Coles takes notes from startups, trials hiku

Coles has launched a trial of hiku, a digital device that can help customers create a digital shopping list, as part of an experimental approach the company is taking to introduce new products.

Australian supermarket giant Coles has recognised that in order to keep up with the demand of customers, it needs to be as agile as startups are when it comes to releasing new products on the market.

Coles online general manager Mark Cripsey told ZDNet that the methodology the business is adopting is experimental, as he believes that in order to get an idea out into the market, it needs to happen quickly to see if it works.

"We're at a time now where we're trying to learn from startups. We're looking at lots of different ways to generate value for our customers. In digital, we can't wait one or two years. Our customers are changing, and we have to try things out quickly," he said.

In light of this, Coles has begun a two-month trial of hiku, a digital device that can help customers create a digital shopping list. Developed by a California-based startup, hiku has in-built voice recognition and a barcode scanner, and it is being trialled by 50 Coles Online customers. The digital shopping lists that are created can then be brought in-store with items classified by aisles for easier navigation, or the items can be transferred into a customer's Coles Online shopping cart.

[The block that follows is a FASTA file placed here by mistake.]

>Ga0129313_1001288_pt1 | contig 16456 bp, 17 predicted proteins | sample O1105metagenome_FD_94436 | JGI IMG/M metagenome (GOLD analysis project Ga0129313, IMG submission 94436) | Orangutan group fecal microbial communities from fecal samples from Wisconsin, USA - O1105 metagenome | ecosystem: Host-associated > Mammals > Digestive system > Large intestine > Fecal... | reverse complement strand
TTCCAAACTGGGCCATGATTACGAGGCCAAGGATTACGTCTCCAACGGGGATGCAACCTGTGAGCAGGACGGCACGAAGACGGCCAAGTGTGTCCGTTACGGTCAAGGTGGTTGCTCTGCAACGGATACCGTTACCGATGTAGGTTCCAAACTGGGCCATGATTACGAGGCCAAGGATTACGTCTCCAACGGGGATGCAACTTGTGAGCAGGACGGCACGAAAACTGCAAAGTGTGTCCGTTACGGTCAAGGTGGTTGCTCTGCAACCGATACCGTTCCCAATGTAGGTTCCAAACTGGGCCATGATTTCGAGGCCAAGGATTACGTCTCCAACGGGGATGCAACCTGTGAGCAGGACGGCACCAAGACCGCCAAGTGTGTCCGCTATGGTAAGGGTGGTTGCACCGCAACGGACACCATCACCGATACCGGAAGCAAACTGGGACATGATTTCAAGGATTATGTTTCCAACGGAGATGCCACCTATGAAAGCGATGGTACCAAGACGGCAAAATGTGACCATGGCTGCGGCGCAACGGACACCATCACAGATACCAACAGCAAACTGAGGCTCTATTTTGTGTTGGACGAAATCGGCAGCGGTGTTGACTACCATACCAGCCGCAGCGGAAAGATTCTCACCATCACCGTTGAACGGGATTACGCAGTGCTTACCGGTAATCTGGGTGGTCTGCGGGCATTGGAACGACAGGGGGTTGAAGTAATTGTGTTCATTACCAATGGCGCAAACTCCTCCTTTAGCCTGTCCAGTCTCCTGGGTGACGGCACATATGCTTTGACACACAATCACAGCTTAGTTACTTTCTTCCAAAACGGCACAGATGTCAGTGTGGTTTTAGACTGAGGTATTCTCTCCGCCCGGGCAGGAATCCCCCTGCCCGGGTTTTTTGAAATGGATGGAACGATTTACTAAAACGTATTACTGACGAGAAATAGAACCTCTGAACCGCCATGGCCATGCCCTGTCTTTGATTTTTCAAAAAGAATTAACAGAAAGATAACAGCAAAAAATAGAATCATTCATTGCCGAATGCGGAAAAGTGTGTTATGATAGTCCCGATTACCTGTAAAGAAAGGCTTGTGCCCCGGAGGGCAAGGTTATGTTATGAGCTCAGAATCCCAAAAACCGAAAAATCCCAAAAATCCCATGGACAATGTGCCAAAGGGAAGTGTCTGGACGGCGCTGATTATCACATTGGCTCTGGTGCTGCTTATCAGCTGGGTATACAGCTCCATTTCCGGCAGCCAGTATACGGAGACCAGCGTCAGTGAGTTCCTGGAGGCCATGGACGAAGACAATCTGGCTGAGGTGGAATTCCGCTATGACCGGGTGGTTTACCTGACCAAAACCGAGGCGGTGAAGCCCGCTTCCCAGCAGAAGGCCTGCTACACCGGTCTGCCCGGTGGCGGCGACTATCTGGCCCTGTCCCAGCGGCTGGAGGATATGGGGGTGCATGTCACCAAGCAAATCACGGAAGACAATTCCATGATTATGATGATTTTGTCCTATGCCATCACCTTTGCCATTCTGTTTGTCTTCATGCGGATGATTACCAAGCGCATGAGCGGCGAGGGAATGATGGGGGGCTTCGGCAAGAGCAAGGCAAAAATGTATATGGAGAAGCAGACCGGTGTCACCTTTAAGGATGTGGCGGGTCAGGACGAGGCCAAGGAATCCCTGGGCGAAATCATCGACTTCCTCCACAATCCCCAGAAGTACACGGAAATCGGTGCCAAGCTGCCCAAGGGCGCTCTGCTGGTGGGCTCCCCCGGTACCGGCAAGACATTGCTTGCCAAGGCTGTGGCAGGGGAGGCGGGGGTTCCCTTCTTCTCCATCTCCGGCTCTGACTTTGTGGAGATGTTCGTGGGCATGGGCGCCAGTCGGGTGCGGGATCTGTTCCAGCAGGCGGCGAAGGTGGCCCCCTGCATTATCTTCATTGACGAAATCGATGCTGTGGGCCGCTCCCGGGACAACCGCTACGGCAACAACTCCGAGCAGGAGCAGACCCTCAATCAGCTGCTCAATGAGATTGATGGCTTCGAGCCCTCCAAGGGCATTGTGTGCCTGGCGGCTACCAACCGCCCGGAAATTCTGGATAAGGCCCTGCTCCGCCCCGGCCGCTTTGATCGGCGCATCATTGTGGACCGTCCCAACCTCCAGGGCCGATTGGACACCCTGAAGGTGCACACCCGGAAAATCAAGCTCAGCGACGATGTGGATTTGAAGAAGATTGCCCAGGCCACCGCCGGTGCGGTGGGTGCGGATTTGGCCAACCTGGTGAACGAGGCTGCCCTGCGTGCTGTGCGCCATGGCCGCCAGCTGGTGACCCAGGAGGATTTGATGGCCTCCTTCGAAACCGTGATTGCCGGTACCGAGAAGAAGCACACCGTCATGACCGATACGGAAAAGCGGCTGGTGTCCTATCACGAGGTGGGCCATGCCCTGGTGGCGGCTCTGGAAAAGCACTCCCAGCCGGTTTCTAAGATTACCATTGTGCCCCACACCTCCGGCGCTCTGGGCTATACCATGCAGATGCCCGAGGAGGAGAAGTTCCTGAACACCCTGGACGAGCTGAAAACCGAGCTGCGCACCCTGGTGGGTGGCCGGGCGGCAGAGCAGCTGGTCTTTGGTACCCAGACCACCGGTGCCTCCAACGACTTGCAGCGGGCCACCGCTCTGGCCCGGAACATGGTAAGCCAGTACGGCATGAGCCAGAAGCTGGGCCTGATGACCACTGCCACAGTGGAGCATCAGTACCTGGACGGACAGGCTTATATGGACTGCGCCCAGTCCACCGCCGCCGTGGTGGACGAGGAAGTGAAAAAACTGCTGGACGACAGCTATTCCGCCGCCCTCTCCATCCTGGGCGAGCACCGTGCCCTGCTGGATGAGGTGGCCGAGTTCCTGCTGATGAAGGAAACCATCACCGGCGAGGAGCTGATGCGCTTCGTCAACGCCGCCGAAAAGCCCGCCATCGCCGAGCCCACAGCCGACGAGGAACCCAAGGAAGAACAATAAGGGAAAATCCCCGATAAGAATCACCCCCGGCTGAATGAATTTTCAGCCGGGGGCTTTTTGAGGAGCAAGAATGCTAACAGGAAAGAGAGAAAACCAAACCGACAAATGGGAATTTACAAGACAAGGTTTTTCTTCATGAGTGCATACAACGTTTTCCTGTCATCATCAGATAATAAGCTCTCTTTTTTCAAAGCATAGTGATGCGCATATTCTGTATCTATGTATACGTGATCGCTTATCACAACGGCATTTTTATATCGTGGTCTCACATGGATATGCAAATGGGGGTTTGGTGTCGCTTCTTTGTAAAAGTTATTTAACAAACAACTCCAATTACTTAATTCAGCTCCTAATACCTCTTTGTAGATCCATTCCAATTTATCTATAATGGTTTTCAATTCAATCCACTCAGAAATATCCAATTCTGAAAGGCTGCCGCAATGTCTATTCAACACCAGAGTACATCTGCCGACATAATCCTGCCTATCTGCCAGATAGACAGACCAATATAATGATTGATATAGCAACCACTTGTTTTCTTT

Cripsey believes that trials such as hiku are about helping customers find value in a quick way.

"If it works, we'll invest more, and maybe take it to market. But to be frank, if it doesn't resonate with our customers, we'll stop it and do something else. That's quite a different approach for typically big companies.

"We had one or two really passionate team members who would have after-work projects that they were really passionate about. So what I've done is coupled some passion with a startup, with some executive backing, with working some of our partners such as Accenture -- where we're tapping into their technology labs in Silicon Valley -- and we've done this very quickly.

"We've got something good enough to get to put into the hands of our customers and team members, and we'll learn from it over the next few weeks and months."

According to Cripsey, other trials that have been successful in the past for Coles were its recipe-to-cart function as part of a partnership with Taste.com.au, and Click and Collect.

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